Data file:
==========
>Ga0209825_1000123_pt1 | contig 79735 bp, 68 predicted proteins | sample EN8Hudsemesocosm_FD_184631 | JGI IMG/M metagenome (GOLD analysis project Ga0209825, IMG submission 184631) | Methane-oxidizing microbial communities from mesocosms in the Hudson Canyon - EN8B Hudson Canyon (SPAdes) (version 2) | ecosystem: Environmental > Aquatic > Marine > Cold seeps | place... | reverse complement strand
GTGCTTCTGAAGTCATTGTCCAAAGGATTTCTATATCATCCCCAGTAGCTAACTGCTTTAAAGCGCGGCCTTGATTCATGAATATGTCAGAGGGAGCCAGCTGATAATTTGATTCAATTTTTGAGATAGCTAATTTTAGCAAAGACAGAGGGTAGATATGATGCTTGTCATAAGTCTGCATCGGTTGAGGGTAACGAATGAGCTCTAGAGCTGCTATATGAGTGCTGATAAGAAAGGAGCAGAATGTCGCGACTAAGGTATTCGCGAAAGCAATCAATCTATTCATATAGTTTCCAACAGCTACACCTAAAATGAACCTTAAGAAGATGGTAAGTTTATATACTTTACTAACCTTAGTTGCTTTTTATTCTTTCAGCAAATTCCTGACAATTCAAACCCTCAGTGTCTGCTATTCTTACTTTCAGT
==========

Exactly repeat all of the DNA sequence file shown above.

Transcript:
>Ga0209825_1000123_pt1 | contig 79735 bp, 68 predicted proteins | sample EN8Hudsemesocosm_FD_184631 | JGI IMG/M metagenome (GOLD analysis project Ga0209825, IMG submission 184631) | Methane-oxidizing microbial communities from mesocosms in the Hudson Canyon - EN8B Hudson Canyon (SPAdes) (version 2) | ecosystem: Environmental > Aquatic > Marine > Cold seeps | place... | reverse complement strand
GTGCTTCTGAAGTCATTGTCCAAAGGATTTCTATATCATCCCCAGTAGCTAACTGCTTTAAAGCGCGGCCTTGATTCATGAATATGTCAGAGGGAGCCAGCTGATAATTTGATTCAATTTTTGAGATAGCTAATTTTAGCAAAGACAGAGGGTAGATATGATGCTTGTCATAAGTCTGCATCGGTTGAGGGTAACGAATGAGCTCTAGAGCTGCTATATGAGTGCTGATAAGAAAGGAGCAGAATGTCGCGACTAAGGTATTCGCGAAAGCAATCAATCTATTCATATAGTTTCCAACAGCTACACCTAAAATGAACCTTAAGAAGATGGTAAGTTTATATACTTTACTAACCTTAGTTGCTTTTTATTCTTTCAGCAAATTCCTGACAATTCAAACCCTCAGTGTCTGCTATTCTTACTTTCAGT